Craig Greenberg (D)

Craig Greenberg, an attorney and developer, said he believes Metro Council should approve the contract and hopes "it goes a long way in helping Louisville as we continue to tackle our historic public safety and crime crisis."

Asked if he thought anything should be changed about the version of the contract that Metro Council will vote on, Greegnberg didn't name specifics but said, "Louisville must have the best trained and most service-oriented police force in Kentucky. As mayor, I will work with LMPD, the Metro Council, and other community leaders to make sure we do."

Philip Molestina (R)

Molestina, a business owner and pastor at He Visto la Luz Christian Church, said he does support Metro Council approving the contract. He said a pay raise is needed for officers who may be considering leaving the department.

He acknowledged that LMPD would benefit from more transparency and said he understands the concerns of those who oppose the contract. “However, I do believe that we are heading in a direction to bring LMPD to be the institution the city needs,” he said. “Change takes time and with the rising violent crime in our city and the high vacancies of officers in LMPD, we cannot table this matter any further.”

David Nicholson (D)

Jefferson County Circuit Court Clerk David Nicholson said he supports Metro Council approval of the contract. "I hope that the incentives included in this contract will help reduce the critical shortage of police officers in our community," he said.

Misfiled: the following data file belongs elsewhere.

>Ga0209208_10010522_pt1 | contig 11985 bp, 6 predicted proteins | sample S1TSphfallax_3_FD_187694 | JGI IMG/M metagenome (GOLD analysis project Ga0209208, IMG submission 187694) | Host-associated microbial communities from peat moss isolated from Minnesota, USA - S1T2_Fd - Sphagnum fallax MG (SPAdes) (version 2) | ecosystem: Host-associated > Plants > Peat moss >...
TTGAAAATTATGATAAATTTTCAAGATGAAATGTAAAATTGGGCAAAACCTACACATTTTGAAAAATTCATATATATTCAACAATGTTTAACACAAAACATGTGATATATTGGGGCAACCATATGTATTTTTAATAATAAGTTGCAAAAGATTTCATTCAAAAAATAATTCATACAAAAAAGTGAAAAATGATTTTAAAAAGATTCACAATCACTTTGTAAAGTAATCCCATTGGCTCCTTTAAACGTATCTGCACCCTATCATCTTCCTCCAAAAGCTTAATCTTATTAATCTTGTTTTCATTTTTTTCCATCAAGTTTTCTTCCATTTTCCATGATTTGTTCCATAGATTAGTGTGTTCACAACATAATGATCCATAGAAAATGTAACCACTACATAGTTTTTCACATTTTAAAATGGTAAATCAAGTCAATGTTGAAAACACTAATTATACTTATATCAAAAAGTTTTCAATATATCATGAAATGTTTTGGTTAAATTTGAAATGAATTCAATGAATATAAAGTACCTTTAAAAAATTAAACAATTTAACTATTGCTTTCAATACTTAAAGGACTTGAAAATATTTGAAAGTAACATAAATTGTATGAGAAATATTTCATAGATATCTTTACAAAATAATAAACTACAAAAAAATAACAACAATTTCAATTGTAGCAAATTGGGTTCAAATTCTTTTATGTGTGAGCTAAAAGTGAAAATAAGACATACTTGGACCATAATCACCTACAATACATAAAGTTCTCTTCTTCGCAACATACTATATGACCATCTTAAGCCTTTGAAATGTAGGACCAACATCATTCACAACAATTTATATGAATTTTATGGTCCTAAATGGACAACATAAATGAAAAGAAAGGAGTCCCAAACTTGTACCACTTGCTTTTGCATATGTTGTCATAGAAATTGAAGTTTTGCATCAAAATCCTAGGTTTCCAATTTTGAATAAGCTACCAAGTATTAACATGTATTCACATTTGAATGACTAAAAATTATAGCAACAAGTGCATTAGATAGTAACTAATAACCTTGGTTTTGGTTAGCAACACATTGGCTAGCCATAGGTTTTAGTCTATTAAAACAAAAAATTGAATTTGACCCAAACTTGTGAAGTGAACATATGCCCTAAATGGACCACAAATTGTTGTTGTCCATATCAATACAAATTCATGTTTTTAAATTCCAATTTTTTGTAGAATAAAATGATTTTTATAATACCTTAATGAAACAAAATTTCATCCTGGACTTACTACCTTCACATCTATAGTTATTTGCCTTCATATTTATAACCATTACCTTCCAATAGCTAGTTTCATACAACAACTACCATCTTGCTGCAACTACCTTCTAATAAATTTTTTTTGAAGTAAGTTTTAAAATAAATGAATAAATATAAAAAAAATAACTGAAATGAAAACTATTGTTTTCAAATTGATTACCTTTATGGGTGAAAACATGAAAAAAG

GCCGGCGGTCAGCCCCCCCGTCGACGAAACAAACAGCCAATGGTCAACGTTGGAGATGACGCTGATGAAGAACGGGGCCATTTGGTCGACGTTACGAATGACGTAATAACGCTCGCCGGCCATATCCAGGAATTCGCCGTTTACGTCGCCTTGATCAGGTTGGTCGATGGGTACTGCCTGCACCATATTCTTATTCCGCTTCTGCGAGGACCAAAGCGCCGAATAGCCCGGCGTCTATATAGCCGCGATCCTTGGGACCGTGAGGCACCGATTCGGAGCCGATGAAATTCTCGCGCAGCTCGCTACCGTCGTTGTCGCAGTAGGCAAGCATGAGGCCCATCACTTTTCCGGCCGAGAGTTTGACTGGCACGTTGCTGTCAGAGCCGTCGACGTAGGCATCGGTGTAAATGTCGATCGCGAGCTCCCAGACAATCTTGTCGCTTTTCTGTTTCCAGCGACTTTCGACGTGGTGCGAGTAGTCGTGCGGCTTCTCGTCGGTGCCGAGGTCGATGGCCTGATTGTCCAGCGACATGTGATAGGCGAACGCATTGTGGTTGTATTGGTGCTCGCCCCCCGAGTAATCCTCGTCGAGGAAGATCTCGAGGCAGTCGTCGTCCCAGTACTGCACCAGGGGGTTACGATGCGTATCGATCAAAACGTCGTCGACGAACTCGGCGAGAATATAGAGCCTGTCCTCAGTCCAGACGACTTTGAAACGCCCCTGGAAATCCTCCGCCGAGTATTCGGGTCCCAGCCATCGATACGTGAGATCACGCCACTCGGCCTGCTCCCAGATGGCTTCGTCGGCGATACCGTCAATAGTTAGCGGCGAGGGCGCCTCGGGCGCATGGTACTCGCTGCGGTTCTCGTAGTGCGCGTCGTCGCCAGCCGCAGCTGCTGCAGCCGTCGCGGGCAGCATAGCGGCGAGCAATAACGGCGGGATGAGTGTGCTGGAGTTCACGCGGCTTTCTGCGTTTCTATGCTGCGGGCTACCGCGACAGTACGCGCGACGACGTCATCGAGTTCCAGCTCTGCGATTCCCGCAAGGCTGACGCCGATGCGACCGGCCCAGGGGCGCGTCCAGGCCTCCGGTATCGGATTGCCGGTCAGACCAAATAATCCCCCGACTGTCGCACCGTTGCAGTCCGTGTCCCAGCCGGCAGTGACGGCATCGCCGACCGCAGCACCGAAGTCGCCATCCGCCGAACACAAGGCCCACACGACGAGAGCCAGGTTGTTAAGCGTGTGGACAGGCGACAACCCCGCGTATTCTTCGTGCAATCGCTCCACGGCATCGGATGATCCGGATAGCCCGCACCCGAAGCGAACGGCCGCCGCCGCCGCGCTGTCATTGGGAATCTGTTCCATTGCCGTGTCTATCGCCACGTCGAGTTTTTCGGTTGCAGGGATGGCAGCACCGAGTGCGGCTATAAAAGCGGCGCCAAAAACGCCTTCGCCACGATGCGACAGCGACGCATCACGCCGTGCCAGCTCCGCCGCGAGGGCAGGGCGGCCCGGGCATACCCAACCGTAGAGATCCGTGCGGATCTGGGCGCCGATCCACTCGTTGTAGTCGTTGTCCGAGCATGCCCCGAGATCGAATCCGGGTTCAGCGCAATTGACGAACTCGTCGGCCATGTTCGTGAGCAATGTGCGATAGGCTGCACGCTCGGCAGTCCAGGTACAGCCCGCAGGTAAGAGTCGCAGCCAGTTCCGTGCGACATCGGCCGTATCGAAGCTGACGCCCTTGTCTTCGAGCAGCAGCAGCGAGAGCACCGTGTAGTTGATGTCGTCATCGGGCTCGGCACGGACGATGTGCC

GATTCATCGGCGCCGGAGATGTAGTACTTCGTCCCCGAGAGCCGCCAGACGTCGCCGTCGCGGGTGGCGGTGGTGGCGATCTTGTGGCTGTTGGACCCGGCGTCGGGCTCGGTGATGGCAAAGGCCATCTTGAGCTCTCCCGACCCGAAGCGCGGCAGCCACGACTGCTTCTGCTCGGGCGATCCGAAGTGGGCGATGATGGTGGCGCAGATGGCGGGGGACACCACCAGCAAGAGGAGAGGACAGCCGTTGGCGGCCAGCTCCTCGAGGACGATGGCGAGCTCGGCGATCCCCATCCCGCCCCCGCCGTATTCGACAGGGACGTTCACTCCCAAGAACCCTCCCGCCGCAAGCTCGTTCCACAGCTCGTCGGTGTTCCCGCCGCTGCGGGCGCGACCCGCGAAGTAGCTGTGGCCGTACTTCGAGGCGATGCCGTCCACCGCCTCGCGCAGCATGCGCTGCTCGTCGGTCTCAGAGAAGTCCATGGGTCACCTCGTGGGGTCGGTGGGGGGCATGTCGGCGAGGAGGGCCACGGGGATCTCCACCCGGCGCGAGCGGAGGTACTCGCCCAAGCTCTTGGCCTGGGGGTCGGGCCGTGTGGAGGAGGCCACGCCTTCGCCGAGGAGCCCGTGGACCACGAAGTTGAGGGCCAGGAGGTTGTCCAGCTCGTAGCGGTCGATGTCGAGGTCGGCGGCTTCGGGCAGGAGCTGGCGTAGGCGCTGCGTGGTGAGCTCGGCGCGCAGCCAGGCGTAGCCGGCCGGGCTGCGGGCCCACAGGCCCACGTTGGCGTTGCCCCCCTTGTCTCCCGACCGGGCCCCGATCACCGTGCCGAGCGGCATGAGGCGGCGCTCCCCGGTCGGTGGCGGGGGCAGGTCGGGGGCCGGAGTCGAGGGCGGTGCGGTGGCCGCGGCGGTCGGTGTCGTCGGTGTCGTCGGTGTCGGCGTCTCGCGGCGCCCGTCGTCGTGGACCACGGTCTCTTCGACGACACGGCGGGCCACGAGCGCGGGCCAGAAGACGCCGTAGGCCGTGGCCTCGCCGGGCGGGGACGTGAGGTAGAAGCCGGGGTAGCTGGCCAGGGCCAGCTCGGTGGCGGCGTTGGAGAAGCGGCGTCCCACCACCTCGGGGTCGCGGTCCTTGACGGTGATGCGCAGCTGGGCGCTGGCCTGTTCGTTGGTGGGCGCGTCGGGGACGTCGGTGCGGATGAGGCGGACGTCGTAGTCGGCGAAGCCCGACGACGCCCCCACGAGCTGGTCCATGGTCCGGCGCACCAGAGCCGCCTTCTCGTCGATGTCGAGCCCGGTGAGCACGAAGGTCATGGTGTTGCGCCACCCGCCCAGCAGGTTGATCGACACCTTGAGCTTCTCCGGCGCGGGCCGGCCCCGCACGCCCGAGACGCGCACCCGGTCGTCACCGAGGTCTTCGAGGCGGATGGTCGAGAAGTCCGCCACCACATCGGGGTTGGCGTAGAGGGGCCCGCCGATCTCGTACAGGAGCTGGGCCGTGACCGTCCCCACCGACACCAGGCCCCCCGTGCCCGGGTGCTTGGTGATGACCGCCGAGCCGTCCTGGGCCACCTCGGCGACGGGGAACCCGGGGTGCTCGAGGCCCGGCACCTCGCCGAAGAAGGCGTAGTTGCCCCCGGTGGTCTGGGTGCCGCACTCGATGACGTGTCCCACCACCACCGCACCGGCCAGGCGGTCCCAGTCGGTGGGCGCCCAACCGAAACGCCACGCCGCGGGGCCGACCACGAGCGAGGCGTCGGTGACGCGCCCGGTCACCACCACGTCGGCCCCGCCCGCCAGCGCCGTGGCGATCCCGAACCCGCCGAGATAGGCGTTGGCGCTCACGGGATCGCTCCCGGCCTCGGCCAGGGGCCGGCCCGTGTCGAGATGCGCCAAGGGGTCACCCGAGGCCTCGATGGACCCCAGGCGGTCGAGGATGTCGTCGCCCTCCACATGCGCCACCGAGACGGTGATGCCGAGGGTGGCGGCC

Echoing a statement LMPD Chief Erika Shields has made, he said LMPD officers should be the best paid in the state. He added: "As the next mayor of the city of Louisville, I will continue to work on the reforms we have made in how we police the community and find the means to maintain attractive compensation and benefit packages."

Shameka Parrish-Wright (D)

Shameka Parrish-Wright, a local activist who works in bail reform, has been outspoken about her opposition to the contract, which she spoke out against at a special Metro Council meeting this month.

She told Spectrum News 1 that she supports giving officers a raise, but believed the contract, which she called an “opportunity for us to re-imagine our city's whole relationship with law enforcement,” needs to include more reforms. She said she would like to see the contract require more training for officers to help “the houseless, marginalized and those struggling with substance-use issues." She also favors the removal of a provision that allows for citizen complaints to be erased from an officers file after two years and wants deeper background checks to discover ties between officers and “racist groups, gangs and militias.” She would also like to see officer incentivized “for positive community engagement and reduced overpolicing.”

“I believe that policing is a difficult job that deserves high compensation,” Parrish-Wright said, “but giving massive salary increases without getting the reforms our city so desperately needs weakens our negotiating position in the future. Approving this contract as written would be wasteful, and unpragmatic.”